Spoiler alert: this post is not about an obscure form of biblioclasty–or something even more unimaginable.
Cotsen has its fair share of picture book introductions to the ballet, many of them in the Diana R. Tillson collection. Of course there’s a copy of Noel Streatfield’s The First Book of the Ballet (1956), complete with an inspirational story about a young girl who wants to dance, a glossary of steps, history of the ballet, and plot synopses of famous ballets (Streatfield also wrote the beloved 1936 Ballet Shoes).
For a much quirkier approach by a certifiable balletomane, there’s Edward Gorey’s The Lavender Leotard: or Going a Lot to the New York City Ballet (1973).For those who prefer to see supple animals instead of ballerinas demonstrate arabesques, entrechats and grands jetes (chacun a son gout), there’s Donald Elliott’s Frogs and Ballet (1979) or Janis Mitchell’s The Hamster Ballet Company (1986).
Then there is Patterson Blick Instant Picture Book number 5, written and illustrated by Dennis Knight. It may be the only introduction to the ballet in the collection that is also an activity book. It comes with two leaves of “rub down instant pictures,” which turn out to be forty-six Letraset transfers. For those of you fascinated by this form of image-transfer technology, check out the webpage for SPLAT, the Society for the Preservation of Letraset Action Transfers.
The sheets of transfers are divided into five sections (A-E) and each has been designed to complete a particular illustrations in the text. B and D require the same skills as filling in an outline drawing in a coloring book, once the correct figure is located. A, C, and E are much more complicated. The figures have to be arranged on the sets of different ballets without any synopses or photographs of actual productions to help visualize how they might be placed. Perhaps this was intended to engage young artists, who might design costumes or sets, more than young dancers.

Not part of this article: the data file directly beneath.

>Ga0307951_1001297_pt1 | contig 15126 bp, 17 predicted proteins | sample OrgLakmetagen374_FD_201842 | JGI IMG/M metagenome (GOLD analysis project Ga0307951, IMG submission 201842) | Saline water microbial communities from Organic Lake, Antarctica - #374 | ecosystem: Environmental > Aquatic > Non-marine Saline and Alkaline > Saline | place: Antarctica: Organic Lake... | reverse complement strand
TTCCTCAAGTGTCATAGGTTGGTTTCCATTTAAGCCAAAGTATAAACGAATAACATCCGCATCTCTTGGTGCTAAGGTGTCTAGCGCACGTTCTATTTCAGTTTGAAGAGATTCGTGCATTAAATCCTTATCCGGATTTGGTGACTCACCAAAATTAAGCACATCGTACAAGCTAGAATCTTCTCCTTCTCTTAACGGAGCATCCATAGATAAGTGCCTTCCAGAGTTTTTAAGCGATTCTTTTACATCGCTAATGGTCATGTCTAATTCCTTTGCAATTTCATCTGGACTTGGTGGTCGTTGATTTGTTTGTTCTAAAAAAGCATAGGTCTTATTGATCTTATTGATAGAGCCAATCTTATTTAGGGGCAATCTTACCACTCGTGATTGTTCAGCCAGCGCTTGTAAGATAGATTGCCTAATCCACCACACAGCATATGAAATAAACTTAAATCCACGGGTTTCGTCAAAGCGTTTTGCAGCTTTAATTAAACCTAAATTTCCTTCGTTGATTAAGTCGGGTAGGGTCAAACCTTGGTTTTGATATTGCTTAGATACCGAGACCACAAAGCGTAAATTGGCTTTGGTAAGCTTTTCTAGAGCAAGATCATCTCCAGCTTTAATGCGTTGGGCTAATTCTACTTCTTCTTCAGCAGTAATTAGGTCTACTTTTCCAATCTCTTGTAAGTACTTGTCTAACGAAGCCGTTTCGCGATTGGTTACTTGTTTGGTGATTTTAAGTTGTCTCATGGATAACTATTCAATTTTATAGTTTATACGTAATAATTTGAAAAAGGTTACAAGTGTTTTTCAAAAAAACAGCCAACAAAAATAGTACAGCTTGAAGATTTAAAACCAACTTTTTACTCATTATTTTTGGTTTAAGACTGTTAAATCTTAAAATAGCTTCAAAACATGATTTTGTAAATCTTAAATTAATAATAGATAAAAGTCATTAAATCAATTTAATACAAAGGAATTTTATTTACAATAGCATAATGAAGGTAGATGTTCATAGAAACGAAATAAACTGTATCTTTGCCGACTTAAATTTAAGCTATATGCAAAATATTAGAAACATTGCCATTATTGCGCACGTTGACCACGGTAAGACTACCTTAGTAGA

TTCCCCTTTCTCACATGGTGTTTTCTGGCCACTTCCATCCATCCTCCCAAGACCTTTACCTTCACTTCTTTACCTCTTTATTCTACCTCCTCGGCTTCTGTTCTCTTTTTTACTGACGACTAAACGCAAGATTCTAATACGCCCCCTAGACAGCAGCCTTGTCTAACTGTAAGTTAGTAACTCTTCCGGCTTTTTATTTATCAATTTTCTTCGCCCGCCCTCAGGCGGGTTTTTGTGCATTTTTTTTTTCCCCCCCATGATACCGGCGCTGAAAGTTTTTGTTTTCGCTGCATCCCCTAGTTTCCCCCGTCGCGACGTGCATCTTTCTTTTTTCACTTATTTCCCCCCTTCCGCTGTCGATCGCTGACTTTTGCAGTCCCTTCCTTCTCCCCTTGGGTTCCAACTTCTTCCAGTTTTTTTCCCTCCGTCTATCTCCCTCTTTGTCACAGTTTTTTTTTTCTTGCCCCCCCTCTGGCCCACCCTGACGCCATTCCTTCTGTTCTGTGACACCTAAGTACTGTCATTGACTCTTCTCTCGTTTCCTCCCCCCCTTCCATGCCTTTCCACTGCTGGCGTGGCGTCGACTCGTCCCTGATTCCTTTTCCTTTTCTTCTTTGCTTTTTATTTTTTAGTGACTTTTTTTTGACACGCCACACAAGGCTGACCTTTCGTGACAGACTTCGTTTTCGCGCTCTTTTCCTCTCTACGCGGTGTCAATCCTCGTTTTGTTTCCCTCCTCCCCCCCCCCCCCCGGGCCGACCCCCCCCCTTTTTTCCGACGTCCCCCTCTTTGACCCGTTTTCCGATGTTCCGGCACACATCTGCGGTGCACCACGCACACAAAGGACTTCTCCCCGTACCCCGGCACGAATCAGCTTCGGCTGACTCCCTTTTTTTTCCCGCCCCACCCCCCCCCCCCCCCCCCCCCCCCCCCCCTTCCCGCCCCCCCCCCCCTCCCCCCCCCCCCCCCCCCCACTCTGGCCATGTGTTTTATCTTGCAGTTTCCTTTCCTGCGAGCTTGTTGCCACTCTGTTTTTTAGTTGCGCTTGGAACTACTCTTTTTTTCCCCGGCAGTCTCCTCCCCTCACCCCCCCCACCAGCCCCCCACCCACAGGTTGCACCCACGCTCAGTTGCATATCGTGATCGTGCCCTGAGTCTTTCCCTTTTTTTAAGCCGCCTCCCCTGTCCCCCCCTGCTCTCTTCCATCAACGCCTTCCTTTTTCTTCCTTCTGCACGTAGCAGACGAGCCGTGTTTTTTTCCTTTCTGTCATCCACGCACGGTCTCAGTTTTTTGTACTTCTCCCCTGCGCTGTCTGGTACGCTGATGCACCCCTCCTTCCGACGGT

Luckily, Cotsen has two impressions of this Instant Picture Book: a pristine copy of the 7th impression, with all the transfers unused, and an earlier one with no impression given, whose illustrations have been completed, quite credibly. The instructions, which appear on the rear wrapper, are illustrated with five cartoons, while those for the 7th impression use only the first, third, and fifth (but it has a cheery logo featuring a bee).
Notice the simpering White Cat (sans Puss in Boots) in the background of Tchaikovsky’s Sleeping Beauty.
There is one obvious goof in the scene from Adolphe Adam’s Giselle, where the reclining figure of Albrecht is rotated so that he is balancing en pointe. On second thought, it makes him look a bit like Gene Kelly, so maybe it was done on purpose to juice things up.
For the third ballet, I was expecting Stravinsky’s Petroushka but found instead a scene from Checkmate (1937), a ballet with music by Arthur Bliss with choreography by Ninon de Valois, founder of the Birmingham and Royal Ballet.
Considered a cornerstone of the British ballet repertory, I wonder if it was chosen at the suggestion of the publication’s technical advisor, the great English danseur noble Michael Somes, who created the role of the Black Knight (The ballet’s premise is that the chess pieces come to life and play out the emotions of love and jealousy during the course of the match).
Whoever completed the illustration in the Cotsen copy arranged the figures so that one Red Knight is poised to stab a Black Pawn, while his twin is about to be attacked by the Black Knight, with the Black Queen, the femme fatale of the piece, advancing from the rear.
Did an older child or adult who had seen a fair number of ballets (or had studied dance) go through the trouble of completing the pictures? Whoever the reader was, he or she seems to have taken the task fairly seriously, whether or not the scenes that were composed reflect actual choreography. It’s evidence of a different kind of engagement with the book…